- Tourists don’t have to work
The second challenge is that they are on their well-deserved once-a-year vacation and have no to-dos for the time they’re away. They can stay up until 4 am, have a few beers too many and sleep in the next day without regrets. They can be spontaneous and decide to spend a few days on a deserted beach without wifi. We usually can’t do that. We have clients, deadlines, projects to finish.
But we still crave interactions with others. Deep interactions. We want to learn more about ourselves and others, we want to get to know people and places. Going past superficial small talk like “Where do you go to next?” or “What was your favorite place in country X?” is HARD. We want more. More real conversations. We want to share our thoughts and feelings.
Most people we meet while traveling though have completely different lives and don’t understand the struggles we go through as digital nomads or long-term travelers in general. It’s hard to relate to people whose life is the complete opposite of ours.
So, what do you do as a digital nomad? Do you just have to accept not being “normal” and not being able to make real connections? Is loneliness just part of the “job”? I mean, no job can be perfect, right?
A Solution to Dealing with Loneliness as a Digital Nomad
Well, it seemed like that to me for a long time. Until I received an email from Flexpat, asking me to join their remote working program. They bring a group of digital nomads together and spend every month in a different city/country, working and exploring together. Flexpat takes care of the accommodation, coworking space and group activities. Most importantly, they provide a community for you.
I’ve heard about those programs for digital nomads and did find them interesting, but they usually cost like $2,000 for a month in Bali, which I simply don’t find fair. It also seemed a bit overwhelming for me as an introvert (at least that’s what I always thought I was), having to be around a group of people all the time.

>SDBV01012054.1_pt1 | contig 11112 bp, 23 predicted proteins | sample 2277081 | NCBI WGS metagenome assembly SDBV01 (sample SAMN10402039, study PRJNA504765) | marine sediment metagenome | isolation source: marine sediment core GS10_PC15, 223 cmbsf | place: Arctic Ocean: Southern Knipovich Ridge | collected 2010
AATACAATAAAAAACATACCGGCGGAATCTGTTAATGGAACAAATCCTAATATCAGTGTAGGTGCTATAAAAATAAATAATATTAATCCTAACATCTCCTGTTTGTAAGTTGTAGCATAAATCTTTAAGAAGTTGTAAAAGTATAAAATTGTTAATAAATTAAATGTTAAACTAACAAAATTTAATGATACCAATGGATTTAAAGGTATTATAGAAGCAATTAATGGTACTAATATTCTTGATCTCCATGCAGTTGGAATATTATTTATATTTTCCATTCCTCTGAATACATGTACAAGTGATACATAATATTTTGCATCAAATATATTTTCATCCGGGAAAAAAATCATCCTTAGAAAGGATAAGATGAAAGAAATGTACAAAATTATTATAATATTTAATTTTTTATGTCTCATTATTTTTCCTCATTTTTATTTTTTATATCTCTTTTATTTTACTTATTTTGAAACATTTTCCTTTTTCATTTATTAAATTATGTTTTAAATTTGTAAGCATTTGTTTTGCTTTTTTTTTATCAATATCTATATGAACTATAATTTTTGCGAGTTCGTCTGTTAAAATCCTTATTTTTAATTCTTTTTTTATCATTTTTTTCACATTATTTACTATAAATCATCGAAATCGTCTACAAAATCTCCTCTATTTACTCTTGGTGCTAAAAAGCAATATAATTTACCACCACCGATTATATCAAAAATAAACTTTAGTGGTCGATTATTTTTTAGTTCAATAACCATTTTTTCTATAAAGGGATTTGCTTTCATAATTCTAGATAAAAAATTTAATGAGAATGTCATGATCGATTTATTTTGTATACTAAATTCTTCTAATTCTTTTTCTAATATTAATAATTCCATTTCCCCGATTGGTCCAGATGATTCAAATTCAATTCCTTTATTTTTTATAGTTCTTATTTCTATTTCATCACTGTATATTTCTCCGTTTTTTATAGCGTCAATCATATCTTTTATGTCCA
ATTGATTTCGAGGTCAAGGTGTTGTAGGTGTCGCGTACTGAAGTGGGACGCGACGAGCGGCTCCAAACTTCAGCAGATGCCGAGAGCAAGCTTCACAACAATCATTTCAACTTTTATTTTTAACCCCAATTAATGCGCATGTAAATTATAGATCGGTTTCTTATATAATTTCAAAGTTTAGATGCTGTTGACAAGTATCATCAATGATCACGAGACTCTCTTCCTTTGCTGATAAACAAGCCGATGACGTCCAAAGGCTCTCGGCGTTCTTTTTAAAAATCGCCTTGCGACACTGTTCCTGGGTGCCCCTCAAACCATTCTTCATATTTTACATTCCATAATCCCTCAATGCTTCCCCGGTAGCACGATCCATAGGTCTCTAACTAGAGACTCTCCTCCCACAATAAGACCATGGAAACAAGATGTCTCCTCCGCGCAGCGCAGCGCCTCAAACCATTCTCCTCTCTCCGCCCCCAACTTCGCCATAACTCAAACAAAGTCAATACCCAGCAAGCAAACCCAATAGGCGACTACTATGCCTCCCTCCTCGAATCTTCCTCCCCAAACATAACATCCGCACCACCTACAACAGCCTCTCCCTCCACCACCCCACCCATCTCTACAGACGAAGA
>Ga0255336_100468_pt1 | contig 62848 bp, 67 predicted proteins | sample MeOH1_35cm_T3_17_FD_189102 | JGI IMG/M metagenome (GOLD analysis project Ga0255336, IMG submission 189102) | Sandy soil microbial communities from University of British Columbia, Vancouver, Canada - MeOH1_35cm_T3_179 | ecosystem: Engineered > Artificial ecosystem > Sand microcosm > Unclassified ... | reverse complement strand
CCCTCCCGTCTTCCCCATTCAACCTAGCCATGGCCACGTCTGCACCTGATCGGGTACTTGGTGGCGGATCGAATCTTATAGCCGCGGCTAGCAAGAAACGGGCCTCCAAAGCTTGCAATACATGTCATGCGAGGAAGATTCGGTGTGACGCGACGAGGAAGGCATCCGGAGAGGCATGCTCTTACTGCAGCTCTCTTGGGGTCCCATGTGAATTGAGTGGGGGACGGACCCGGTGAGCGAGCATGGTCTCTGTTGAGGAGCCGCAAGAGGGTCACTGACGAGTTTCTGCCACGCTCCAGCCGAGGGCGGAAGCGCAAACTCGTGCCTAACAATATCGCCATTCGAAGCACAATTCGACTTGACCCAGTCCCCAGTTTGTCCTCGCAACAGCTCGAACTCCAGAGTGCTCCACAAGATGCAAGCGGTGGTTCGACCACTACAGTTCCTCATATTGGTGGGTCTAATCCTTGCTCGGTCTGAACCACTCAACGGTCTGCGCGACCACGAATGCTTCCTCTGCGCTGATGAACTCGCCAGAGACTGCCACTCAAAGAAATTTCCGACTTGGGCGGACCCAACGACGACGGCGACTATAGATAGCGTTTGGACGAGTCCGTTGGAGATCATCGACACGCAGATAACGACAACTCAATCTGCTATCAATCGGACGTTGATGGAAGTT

But after having lived in a small town (Dahab) in Egypt for the most part of the last 1.5 years, I felt like I was held back by not being around like-minded people, I felt like I was drowning in boredom and didn’t know how to get out. On the other hand, I didn’t really want to get out either, because this became my comfort zone. It knew how everything worked, there were no challenges, life was easy and chill. But there was no progress.
So I just took the leap and decided to join the Flexpat crew in Barcelona. Even though Barcelona wasn’t a place I was in love with, I felt like it would be beneficial to me as a person to be around other digital nomads.
I said YES.
And now I’m sitting here in Marrakech, two weeks after our group left Barcelona and I’m still overwhelmed by this experience. It was a bit stressful because of the many things to do, see, eat and explore, but the most rewarding time I’ve had in years.
It was the first time that I was only surrounded by people who do similar things I do – who work online, create content or build companies in different forms and all of them were inspiring in their own way. Though Dahab (my home in Egypt) is amazing, the place where I can rest and feel home, I desperately NEEDED this!
The Need For Like-Minded People To Make Progress In Life